Fee increase bid rejected
The head of the body that represents Maori higher education students in New Zealand has welcomed the government's decision to turn down a university's application to increase student fees. Victoria University put in a bid to raise fees on some humanities, education and social science courses by 8 per cent, with the student group claiming that courses favoured by Maoris would be hard hit. "Maori learners want to engage and participate in tertiary education and succeed as Maori," said Ivy Harper, Tumuaki (president) of Te Mana Akonga, the National Maori Tertiary Students' Association. Such an increase "in programmes predominately undertaken by Maori and Pasifika (indigenous Pacific islanders) learners would have undermined all this, especially as Maori student debt continues to rise above NZ$2.3 billion [£1.2 billion]," she added.
Funding delay thwarts research
Prime Minister Julia Gillard's ambition for Australia to be among the world's top 10 countries for research and innovation is being undermined by the government's failure to provide staffing and costs for a A$2 billion (£1.3 billion) investment in research facilities, universities have claimed. Dwindling resources mean that critical research infrastructure may be closed or run at sub-capacity, The Australian reported. The situation forced university vice-chancellors to stump up A$60 million from their own research block grants until mid-2014. However, university leaders said this stop-gap was undermined when the government delayed A$500 million in Sustainable Research Excellence (SRE) funding to cover indirect costs for three years. Belinda Robinson, chief executive of Universities Australia, said the delay has been "a slap in the face" as universities had assumed that the SRE would offset the cost of providing the stop-gap funding.
EdX takes humanities test
A liberal arts college in Massachusetts has become the first to sign up with edX, the online education provider created by Harvard University and the Massachusetts Institute of Technology. Wellesley College, a private college for women, has joined edX in a test to see how humanities classes translate into the online arena. Anant Agarwal, president of edX and professor in the electrical engineering and computer science department at MIT, said Wellesley's addition will extend the group's offerings in the humanities and will provide a case study in how to preserve the small-class culture on a large scale, The Boston Globe reported. Wellesley plans to offer four courses starting next autumn; the subjects are still to be determined. Kim Bottomly, Wellesley's president, said online learning and liberal arts education were not mutually exclusive. "The idea that we can reach beyond our campus to women everywhere is compelling," she said.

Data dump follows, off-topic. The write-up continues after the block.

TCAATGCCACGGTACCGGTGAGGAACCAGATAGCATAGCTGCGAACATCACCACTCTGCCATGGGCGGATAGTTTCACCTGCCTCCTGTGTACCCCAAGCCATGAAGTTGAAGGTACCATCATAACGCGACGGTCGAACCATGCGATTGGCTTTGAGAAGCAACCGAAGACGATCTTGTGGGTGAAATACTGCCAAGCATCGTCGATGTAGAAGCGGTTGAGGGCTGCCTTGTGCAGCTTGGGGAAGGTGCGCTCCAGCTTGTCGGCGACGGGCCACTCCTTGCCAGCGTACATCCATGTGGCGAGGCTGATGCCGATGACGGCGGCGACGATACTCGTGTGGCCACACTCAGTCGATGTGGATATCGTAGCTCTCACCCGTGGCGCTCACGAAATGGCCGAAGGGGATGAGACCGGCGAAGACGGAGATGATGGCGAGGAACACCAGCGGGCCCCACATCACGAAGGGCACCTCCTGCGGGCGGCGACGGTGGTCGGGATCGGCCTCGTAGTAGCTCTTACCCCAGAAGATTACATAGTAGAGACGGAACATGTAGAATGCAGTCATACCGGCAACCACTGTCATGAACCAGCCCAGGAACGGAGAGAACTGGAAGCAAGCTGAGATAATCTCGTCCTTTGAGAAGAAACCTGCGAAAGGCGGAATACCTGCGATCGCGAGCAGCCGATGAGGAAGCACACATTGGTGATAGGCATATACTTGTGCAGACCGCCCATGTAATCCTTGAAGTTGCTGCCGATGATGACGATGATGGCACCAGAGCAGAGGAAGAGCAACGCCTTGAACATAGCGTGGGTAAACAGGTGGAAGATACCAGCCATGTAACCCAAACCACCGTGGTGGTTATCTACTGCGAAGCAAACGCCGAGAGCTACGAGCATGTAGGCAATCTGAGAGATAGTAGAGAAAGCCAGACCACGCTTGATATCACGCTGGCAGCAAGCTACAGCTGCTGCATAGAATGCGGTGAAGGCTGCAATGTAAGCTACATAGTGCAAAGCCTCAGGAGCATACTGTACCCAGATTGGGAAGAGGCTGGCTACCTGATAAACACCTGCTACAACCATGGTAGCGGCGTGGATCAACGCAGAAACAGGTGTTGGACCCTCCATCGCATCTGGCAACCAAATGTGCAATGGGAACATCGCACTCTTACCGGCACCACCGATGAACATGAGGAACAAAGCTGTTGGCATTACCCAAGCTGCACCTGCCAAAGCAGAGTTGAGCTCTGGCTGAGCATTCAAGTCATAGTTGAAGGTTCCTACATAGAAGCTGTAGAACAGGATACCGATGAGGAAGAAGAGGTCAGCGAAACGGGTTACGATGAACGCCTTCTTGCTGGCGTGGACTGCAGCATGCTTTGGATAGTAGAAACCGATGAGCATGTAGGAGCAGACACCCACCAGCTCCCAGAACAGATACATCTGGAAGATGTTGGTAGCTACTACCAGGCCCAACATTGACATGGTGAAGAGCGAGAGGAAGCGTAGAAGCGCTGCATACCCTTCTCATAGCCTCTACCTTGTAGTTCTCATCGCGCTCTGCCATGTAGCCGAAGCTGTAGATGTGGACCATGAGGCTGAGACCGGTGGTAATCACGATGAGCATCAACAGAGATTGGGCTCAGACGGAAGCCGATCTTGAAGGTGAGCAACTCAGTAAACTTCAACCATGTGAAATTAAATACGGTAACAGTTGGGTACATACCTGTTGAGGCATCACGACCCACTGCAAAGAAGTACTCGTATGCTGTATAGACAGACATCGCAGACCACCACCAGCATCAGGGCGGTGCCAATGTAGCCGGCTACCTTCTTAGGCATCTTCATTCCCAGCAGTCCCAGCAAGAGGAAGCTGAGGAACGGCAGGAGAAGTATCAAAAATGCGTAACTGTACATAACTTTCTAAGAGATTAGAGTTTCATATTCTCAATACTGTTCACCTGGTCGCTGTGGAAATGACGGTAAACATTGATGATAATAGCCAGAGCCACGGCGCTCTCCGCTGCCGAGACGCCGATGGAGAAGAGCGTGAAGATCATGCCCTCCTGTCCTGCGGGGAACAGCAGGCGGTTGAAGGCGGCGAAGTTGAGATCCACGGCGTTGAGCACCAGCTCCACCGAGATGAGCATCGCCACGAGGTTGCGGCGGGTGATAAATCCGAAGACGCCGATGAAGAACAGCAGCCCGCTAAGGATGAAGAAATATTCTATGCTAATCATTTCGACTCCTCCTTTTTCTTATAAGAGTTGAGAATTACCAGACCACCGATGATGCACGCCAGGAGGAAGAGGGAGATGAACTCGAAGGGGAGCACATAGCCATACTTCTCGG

Saudi student 'oversaturation'
The Saudi Arabian higher education agency in the US has banned any more Saudis from entering a programme at one institution because of student complaints and an "oversaturation" of people from the Middle Eastern kingdom. The Saudi Arabian Cultural Mission has stopped students joining Southern Utah University because of its controversial fast-track overseas programme that allows foreign undergraduates to enrol before they have met English-language standards, The Salt Lake Tribune reported. The ban comes as the university investigates allegations that its unaccredited English-as-a-second-language course tolerates plagiarism. The Saudi mission said the programme negated the value of an international education because of a lack of diversity. Of the 182 students enrolled, 158 are Saudi.
Women's leadership academy
The creators of Asia's first university for women have begun laying the foundations for another similar institution focusing on leadership. The founders of the Asian University for Women, which opened in 2008 in Bangladesh, are looking to open the Asian Women's Leadership University in Malaysia in 2015. Plans for the university, which will be a private non-profit institution, were drawn up in 2010 by Barbara Hou, president of the Asian Women's Leadership University Project, who previously served as legal counsel and director of admissions at the Asian University for Women, The New York Times reported.